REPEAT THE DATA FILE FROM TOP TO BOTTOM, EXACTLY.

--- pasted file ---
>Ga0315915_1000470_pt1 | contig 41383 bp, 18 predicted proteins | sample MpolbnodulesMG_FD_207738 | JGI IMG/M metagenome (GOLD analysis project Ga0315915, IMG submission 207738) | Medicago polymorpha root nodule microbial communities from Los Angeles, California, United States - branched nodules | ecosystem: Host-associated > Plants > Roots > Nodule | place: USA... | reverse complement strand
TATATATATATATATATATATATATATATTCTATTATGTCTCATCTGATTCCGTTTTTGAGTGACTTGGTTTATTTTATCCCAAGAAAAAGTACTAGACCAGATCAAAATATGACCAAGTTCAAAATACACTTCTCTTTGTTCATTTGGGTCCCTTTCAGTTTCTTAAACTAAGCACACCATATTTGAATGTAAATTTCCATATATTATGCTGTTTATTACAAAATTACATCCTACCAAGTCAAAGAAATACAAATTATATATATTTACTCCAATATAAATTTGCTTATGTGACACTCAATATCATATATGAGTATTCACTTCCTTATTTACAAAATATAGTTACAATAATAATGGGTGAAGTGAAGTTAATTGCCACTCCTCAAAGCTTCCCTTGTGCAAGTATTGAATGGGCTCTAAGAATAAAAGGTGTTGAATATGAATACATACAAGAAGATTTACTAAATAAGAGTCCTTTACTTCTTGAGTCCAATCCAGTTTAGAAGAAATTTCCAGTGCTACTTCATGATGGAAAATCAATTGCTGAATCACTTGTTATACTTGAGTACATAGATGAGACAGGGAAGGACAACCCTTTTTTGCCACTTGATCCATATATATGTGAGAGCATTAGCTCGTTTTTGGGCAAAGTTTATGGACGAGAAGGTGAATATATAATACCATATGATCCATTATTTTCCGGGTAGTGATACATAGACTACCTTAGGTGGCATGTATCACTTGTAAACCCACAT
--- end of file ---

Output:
>Ga0315915_1000470_pt1 | contig 41383 bp, 18 predicted proteins | sample MpolbnodulesMG_FD_207738 | JGI IMG/M metagenome (GOLD analysis project Ga0315915, IMG submission 207738) | Medicago polymorpha root nodule microbial communities from Los Angeles, California, United States - branched nodules | ecosystem: Host-associated > Plants > Roots > Nodule | place: USA... | reverse complement strand
TATATATATATATATATATATATATATATTCTATTATGTCTCATCTGATTCCGTTTTTGAGTGACTTGGTTTATTTTATCCCAAGAAAAAGTACTAGACCAGATCAAAATATGACCAAGTTCAAAATACACTTCTCTTTGTTCATTTGGGTCCCTTTCAGTTTCTTAAACTAAGCACACCATATTTGAATGTAAATTTCCATATATTATGCTGTTTATTACAAAATTACATCCTACCAAGTCAAAGAAATACAAATTATATATATTTACTCCAATATAAATTTGCTTATGTGACACTCAATATCATATATGAGTATTCACTTCCTTATTTACAAAATATAGTTACAATAATAATGGGTGAAGTGAAGTTAATTGCCACTCCTCAAAGCTTCCCTTGTGCAAGTATTGAATGGGCTCTAAGAATAAAAGGTGTTGAATATGAATACATACAAGAAGATTTACTAAATAAGAGTCCTTTACTTCTTGAGTCCAATCCAGTTTAGAAGAAATTTCCAGTGCTACTTCATGATGGAAAATCAATTGCTGAATCACTTGTTATACTTGAGTACATAGATGAGACAGGGAAGGACAACCCTTTTTTGCCACTTGATCCATATATATGTGAGAGCATTAGCTCGTTTTTGGGCAAAGTTTATGGACGAGAAGGTGAATATATAATACCATATGATCCATTATTTTCCGGGTAGTGATACATAGACTACCTTAGGTGGCATGTATCACTTGTAAACCCACAT